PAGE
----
Tackling senior healthcare challenges requires deep commitment from stakeholders to create an age friendly California

By Grace Li and Linda Trowbridge

By Grace Li and Linda Trowbridge

By 2030, the United States will have more 65-and-older residents than children for the first time in our nation’s history. Simply put, it’s imperative that greater emphasis be placed on caring for California’s rapidly growing elderly population to ensure healthy aging in the Bay Area. This unprecedented growth indicates a tremendous demand for quality health and supportive services, as prioritized and outlined in Gov. Gavin Newsom’s new Master Plan for Aging. His strong commitment to this cause represents a monumental opportunity to shape how California supports and values aging.

Designed as a blueprint for local communities, businesses and the state government, the governor’s master plan is designed to build environments that promote healthy aging — with patient-centered care front and center. The plan highlights key issues such as affordable housing, social isolation and demand for in-home supportive services and transportation. Therefore, it’s imperative that key stakeholders develop strategies that influence Newsom’s plan, including how to address and solve the widespread challenges that exist for seniors today.

One area requiring considerable immediate attention is senior homelessness, as the Bay Area represents one of the largest such populations in the U.S. New data highlights a significant increase in the number of seniors 50+ who are becoming homeless for the first time in their lives. The senior homeless population also is expected to triple over the next decade. Furthermore, 44 percent of all homeless people over 50 became homeless after turning 50, pointing to an inability to adequately save money and secure plans for retirement. Although many Bay Area counties have passed bond measures to fund more affordable housing, more work is needed to prevent older adults from becoming homeless in the first place. Current priorities include focusing on anti-displacement policies and integrating supportive services into senior housing.

As a society, we also need to place greater attention to create age-friendly and livable communities, which the World Health Organization has deemed a priority initiative. We need to support efforts to create environments which enable older adults to age in place with supportive services that focus on addressing the social determinants of health. Locally, multiple Bay Area cities and counties are taking action to make communities more livable for seniors and residents of all ages. Areas of focus include safe, walkable neighborhoods; broader access to transportation options; high quality senior centers; affordable housing; heightened civic engagement and access to healthy food. Local nonprofits like On Lok and the Center for Elders’ Independence are specifically designed to keep seniors living in their homes for as long as possible through an integrated model of care known as PACE (Program of All-inclusive Care for the Elderly) – thus supporting a healthier lifestyle.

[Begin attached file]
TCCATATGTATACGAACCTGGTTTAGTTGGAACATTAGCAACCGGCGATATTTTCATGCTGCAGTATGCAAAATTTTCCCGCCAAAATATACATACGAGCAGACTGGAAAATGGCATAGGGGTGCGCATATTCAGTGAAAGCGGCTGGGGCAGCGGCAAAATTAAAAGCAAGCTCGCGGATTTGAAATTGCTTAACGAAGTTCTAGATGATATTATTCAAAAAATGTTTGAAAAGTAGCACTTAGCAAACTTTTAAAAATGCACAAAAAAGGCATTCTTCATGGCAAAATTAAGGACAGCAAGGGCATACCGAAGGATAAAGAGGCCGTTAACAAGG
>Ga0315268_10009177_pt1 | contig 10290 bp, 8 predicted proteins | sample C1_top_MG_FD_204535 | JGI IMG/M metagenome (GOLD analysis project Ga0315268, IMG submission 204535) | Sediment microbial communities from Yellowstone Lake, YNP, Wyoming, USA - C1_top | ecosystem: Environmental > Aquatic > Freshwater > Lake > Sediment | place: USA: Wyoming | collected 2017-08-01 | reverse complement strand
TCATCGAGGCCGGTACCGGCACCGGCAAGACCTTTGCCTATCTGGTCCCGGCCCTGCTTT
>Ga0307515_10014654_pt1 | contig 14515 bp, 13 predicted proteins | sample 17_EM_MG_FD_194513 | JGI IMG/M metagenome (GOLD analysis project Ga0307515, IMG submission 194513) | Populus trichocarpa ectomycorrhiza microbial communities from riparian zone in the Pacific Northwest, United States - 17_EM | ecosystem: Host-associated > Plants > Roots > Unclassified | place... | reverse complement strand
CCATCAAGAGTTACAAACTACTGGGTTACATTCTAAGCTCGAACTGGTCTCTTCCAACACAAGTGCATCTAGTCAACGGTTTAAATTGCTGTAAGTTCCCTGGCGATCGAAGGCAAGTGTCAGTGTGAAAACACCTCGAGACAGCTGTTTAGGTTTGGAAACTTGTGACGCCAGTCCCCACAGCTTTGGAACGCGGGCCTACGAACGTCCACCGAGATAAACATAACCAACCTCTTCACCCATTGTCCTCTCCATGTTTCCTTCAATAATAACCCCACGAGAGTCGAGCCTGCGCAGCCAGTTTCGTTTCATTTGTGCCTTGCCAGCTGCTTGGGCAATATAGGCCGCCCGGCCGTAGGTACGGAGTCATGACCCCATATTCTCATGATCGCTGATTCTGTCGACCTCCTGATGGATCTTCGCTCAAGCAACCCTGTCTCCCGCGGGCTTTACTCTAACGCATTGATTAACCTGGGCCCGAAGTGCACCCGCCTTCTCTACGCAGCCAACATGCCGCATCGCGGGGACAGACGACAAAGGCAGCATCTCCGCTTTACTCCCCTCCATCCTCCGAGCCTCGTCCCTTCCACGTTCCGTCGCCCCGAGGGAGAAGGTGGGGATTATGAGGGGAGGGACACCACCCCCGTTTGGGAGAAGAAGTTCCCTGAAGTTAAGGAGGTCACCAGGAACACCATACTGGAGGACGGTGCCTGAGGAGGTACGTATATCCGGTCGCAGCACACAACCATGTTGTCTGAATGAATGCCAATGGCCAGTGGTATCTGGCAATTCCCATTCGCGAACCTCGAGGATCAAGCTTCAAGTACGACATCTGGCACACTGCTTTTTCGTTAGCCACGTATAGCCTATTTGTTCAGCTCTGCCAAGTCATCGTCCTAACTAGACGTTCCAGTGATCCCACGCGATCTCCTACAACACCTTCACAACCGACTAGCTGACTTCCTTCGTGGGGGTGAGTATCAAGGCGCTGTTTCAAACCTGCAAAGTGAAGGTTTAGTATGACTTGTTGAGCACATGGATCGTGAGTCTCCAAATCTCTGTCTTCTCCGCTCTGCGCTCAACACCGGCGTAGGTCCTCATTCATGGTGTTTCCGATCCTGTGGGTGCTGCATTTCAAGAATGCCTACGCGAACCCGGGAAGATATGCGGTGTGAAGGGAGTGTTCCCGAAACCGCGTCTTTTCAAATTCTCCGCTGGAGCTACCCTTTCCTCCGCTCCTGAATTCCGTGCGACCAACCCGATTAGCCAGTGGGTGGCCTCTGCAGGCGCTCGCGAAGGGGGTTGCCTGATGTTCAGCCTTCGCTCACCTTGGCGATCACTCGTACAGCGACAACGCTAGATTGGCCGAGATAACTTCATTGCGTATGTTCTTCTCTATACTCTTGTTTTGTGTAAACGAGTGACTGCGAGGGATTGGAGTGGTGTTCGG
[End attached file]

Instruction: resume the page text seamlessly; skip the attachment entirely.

We have an opportunity in the Bay Area to work with leadership to our focus efforts on implementing innovative solutions that enable all older adults to lead independent, active lives. Aging experts will address these concerns on Dec. 3 in South San Francisco at the Bay Area Senior Health Policy Forum. Those interested can join this forum to discuss how to tackle senior homelessness, create policy change to support aging in California, why the 2020 census matters and how to make senior housing affordable. It’s also important for Bay Area citizens to contact the governor’s office and local elected officials to let them know they support making California truly age friendly for everyone.

Together, we can make a difference in Bay Area seniors’ lives.

Linda Trowbridge is the CEO for Oakland-based Center for Elders’ Independence, which has been serving seniors for 37 years. Grace Li is the CEO for San Francisco-based On Lok, which has been serving seniors for 48 years. Both Bay Area nonprofit organizations seek to strengthen the safety net for Bay Area seniors.

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